As eCommerce-related online fraud continues to creep its way into our every day, Wethrift’s founder Nick Drewe shares the common types of circulating fraud and how consumers can avoid falling victim to them.
A recent Barclays report has revealed how the average bank scam totals a £980 loss, and that the prevalence of these scams has been steadily rising over the last three months.
A shocking 53 per cent of these scams involved buying goods online that never arrive or didn’t exist in the first place. With the average loss being considerable, the level of scams being reported has risen 17 per cent in the last three months alone.
Whilst eCommerce continues to pick up the pace, with the sector forecast to grow from $4.9trillion in 2021 to $7.5trillion by 2026, it’s expected that crime associated with the practice will also increase. The Arkose Labs report points to online fraud within UK eCommerce being as high as 85 per cent.
In light of this Nick Drewe, founder of the discounts platform Wethrift, is warning online shoppers to be wary of banks scams as fraudsters are becoming increasingly manipulative.
Here Drewe shares the common types of circulating fraud and how you can spot them to avoid being a victim of scams.
- Text messages: Often scammers will use text messages to warn that you have either had someone try to withdraw money from your account or that there is a problem with your account.
There will then be a link to click on to resolve the issue. Clicking on the link and/or entering any personal information can immediately make it easier for hackers to breach your accounts.
- Phone calls: A phone call is usually something security-related, for example telling you someone has hacked your bank account or that you’ve been a victim of identity fraud.
Drewe says: “Authorised push payment scams can be really effective as fraudsters can easily ‘spoof’ phone numbers, meaning calls or text messages will look like they’re coming from your bank when it’s not actually your bank contacting you.
“If you are contacted and asked for details like your PIN, email password or 16-digit debit card number, do not give them out. Whilst the scammer may already know some personal information about you already, having these extra details will make it a lot easier for them to hack into your account.”
How to Spot Bank Scams
“Remember that your bank or the police will never call to ask you for your PIN number or full banking password, ask you to withdraw or transfer money to any other account, or send someone to your home to collect cash, a PIN number, cards or cheque books,” Drewe explains.
“So if you are asked to do this, it is an instant red flag. This also applies to Monzo, which would never call you without arranging it through in-app chat first.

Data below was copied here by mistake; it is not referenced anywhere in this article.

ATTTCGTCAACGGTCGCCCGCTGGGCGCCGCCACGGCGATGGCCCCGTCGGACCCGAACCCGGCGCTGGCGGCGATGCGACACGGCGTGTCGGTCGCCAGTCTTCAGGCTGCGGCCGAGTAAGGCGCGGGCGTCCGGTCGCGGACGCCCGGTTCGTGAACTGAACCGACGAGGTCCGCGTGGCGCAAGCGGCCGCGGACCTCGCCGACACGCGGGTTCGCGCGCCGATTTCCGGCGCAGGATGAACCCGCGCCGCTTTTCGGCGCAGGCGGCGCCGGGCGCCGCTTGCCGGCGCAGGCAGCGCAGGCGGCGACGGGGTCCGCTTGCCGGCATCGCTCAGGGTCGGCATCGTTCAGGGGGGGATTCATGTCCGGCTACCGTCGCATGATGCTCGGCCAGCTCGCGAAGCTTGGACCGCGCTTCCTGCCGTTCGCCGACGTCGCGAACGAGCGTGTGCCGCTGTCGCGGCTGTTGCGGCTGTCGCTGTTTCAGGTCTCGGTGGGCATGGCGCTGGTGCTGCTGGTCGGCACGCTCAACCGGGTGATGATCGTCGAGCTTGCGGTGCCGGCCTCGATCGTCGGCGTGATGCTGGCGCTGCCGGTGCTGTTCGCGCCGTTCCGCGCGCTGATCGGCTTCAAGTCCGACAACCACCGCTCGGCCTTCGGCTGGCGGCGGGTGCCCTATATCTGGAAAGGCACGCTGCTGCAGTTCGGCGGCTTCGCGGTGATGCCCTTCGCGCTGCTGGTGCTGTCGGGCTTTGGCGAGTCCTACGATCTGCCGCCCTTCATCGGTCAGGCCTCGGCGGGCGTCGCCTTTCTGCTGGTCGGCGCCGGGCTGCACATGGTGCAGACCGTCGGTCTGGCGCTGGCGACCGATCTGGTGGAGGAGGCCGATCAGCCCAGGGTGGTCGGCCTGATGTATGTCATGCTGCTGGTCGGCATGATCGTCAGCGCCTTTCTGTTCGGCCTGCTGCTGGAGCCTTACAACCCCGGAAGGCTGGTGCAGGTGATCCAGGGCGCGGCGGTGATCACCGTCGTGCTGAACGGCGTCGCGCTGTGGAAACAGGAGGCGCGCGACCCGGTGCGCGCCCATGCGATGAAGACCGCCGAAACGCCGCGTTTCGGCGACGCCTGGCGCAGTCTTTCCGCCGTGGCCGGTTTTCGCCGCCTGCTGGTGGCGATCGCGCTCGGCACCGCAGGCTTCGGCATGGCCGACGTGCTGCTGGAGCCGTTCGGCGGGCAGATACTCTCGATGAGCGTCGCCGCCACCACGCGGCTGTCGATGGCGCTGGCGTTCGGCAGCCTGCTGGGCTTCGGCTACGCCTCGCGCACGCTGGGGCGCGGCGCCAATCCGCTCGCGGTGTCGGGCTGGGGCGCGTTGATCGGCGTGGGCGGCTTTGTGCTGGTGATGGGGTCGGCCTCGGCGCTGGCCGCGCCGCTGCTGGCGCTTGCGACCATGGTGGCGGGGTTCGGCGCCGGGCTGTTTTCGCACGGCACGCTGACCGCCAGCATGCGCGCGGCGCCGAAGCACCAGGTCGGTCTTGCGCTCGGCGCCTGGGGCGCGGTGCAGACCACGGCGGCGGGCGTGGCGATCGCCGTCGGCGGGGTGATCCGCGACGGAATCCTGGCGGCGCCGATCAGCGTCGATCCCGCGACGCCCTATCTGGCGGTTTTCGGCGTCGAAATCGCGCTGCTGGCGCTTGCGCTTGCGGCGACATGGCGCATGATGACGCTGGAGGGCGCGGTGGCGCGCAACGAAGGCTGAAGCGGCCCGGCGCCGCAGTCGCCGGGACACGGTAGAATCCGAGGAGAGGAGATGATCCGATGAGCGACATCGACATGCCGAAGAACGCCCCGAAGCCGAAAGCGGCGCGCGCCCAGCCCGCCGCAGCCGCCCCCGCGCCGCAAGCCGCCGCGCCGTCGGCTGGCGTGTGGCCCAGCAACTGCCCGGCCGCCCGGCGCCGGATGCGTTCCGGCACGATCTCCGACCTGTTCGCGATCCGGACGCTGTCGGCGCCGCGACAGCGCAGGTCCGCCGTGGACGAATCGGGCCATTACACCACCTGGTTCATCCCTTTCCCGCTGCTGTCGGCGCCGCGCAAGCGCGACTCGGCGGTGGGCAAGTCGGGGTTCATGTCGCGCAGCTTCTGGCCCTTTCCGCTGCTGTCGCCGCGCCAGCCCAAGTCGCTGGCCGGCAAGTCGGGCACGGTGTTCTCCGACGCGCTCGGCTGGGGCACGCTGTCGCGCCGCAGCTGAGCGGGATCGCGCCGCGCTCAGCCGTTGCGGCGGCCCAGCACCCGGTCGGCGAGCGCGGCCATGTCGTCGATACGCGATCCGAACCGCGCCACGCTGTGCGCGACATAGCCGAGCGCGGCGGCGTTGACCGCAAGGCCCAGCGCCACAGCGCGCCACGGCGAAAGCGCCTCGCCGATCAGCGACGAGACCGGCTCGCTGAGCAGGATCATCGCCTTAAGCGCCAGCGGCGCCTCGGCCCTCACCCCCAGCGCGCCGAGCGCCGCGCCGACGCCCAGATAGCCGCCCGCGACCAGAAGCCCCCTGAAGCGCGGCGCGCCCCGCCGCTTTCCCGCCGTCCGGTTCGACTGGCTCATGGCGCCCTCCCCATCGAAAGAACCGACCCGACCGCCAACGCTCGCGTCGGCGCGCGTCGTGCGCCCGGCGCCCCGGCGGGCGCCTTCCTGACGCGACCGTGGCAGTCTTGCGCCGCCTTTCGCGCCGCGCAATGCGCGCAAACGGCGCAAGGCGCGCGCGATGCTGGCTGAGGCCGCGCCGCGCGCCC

“It will also never ask you to share any sensitive information about yourself or your account, or move your money out of Monzo and into a different account – and a real bank will definitely never tell you to take out a loan.”
How To Avoid Becoming a Victim of Online Fraud
- Set strong passwords
The best way to avoid hackers finding their way into your accounts is by setting strong bank passwords that are not predictable, for example your date of birth or family names. To make your passwords more secure use a mix of lowercase and uppercase, numbers and make them 12 characters long.
It is important to also never store passwords somewhere that they can be easily accessed by anyone else, like your notes page on your phone or computer. Keep your details written down on documents securely locked away.
- Do your research on a company
If you are purchasing car insurance or making a large (or small) purchase, always do some research on the company or website you have come across.
It is helpful to check out their social media profiles and look into the reviews and ratings. You can also look to see whether they have a business address and landline number. This verification check must be done before you even think about disclosing your personal information.
- Be aware of a site URL
When shopping online, always check the website address to make sure you are on a legitimate site. The address should begin with ‘https.’ and there should be a locked padlock symbol that appears on the URL bar.
As well as this, sign up to Verified by Visa or MasterCard Secure Code when given the option. This process involves registering a password with your card company, which will add a further layer of security when you are shopping online.
- Make sure your internet connection is secure
Your home Wi-Fi should always be protected with a password. When using public wireless networks, such as in a library or cafe, be mindful about what information you are submitting on these as hackers can access your data much easier on an unprotected network.